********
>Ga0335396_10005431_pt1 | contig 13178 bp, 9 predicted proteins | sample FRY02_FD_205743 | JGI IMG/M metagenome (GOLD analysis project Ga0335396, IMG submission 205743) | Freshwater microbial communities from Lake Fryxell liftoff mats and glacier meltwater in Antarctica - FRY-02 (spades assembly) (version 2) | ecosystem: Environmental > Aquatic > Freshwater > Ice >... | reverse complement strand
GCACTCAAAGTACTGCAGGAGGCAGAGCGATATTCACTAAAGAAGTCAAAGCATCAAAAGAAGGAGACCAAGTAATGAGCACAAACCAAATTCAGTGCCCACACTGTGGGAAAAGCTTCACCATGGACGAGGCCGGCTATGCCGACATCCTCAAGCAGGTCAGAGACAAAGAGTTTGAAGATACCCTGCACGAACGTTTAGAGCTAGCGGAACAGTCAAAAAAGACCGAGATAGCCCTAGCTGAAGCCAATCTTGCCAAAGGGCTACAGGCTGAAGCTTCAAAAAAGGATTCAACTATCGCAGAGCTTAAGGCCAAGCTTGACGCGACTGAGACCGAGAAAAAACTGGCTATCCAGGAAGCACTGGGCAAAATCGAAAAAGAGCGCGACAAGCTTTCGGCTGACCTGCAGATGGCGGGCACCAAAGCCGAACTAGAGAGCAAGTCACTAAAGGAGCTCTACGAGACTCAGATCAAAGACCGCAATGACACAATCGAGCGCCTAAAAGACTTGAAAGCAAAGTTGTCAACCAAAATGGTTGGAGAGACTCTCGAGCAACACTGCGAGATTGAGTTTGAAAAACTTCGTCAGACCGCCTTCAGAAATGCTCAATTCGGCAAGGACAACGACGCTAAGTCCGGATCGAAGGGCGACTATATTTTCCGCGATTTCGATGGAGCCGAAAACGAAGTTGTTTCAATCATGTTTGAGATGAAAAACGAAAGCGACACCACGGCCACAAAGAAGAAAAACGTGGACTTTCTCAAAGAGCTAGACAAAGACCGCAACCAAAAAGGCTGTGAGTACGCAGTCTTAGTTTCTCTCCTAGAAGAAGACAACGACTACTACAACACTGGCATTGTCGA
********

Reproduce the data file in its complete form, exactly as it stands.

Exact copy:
>Ga0335396_10005431_pt1 | contig 13178 bp, 9 predicted proteins | sample FRY02_FD_205743 | JGI IMG/M metagenome (GOLD analysis project Ga0335396, IMG submission 205743) | Freshwater microbial communities from Lake Fryxell liftoff mats and glacier meltwater in Antarctica - FRY-02 (spades assembly) (version 2) | ecosystem: Environmental > Aquatic > Freshwater > Ice >... | reverse complement strand
GCACTCAAAGTACTGCAGGAGGCAGAGCGATATTCACTAAAGAAGTCAAAGCATCAAAAGAAGGAGACCAAGTAATGAGCACAAACCAAATTCAGTGCCCACACTGTGGGAAAAGCTTCACCATGGACGAGGCCGGCTATGCCGACATCCTCAAGCAGGTCAGAGACAAAGAGTTTGAAGATACCCTGCACGAACGTTTAGAGCTAGCGGAACAGTCAAAAAAGACCGAGATAGCCCTAGCTGAAGCCAATCTTGCCAAAGGGCTACAGGCTGAAGCTTCAAAAAAGGATTCAACTATCGCAGAGCTTAAGGCCAAGCTTGACGCGACTGAGACCGAGAAAAAACTGGCTATCCAGGAAGCACTGGGCAAAATCGAAAAAGAGCGCGACAAGCTTTCGGCTGACCTGCAGATGGCGGGCACCAAAGCCGAACTAGAGAGCAAGTCACTAAAGGAGCTCTACGAGACTCAGATCAAAGACCGCAATGACACAATCGAGCGCCTAAAAGACTTGAAAGCAAAGTTGTCAACCAAAATGGTTGGAGAGACTCTCGAGCAACACTGCGAGATTGAGTTTGAAAAACTTCGTCAGACCGCCTTCAGAAATGCTCAATTCGGCAAGGACAACGACGCTAAGTCCGGATCGAAGGGCGACTATATTTTCCGCGATTTCGATGGAGCCGAAAACGAAGTTGTTTCAATCATGTTTGAGATGAAAAACGAAAGCGACACCACGGCCACAAAGAAGAAAAACGTGGACTTTCTCAAAGAGCTAGACAAAGACCGCAACCAAAAAGGCTGTGAGTACGCAGTCTTAGTTTCTCTCCTAGAAGAAGACAACGACTACTACAACACTGGCATTGTCGA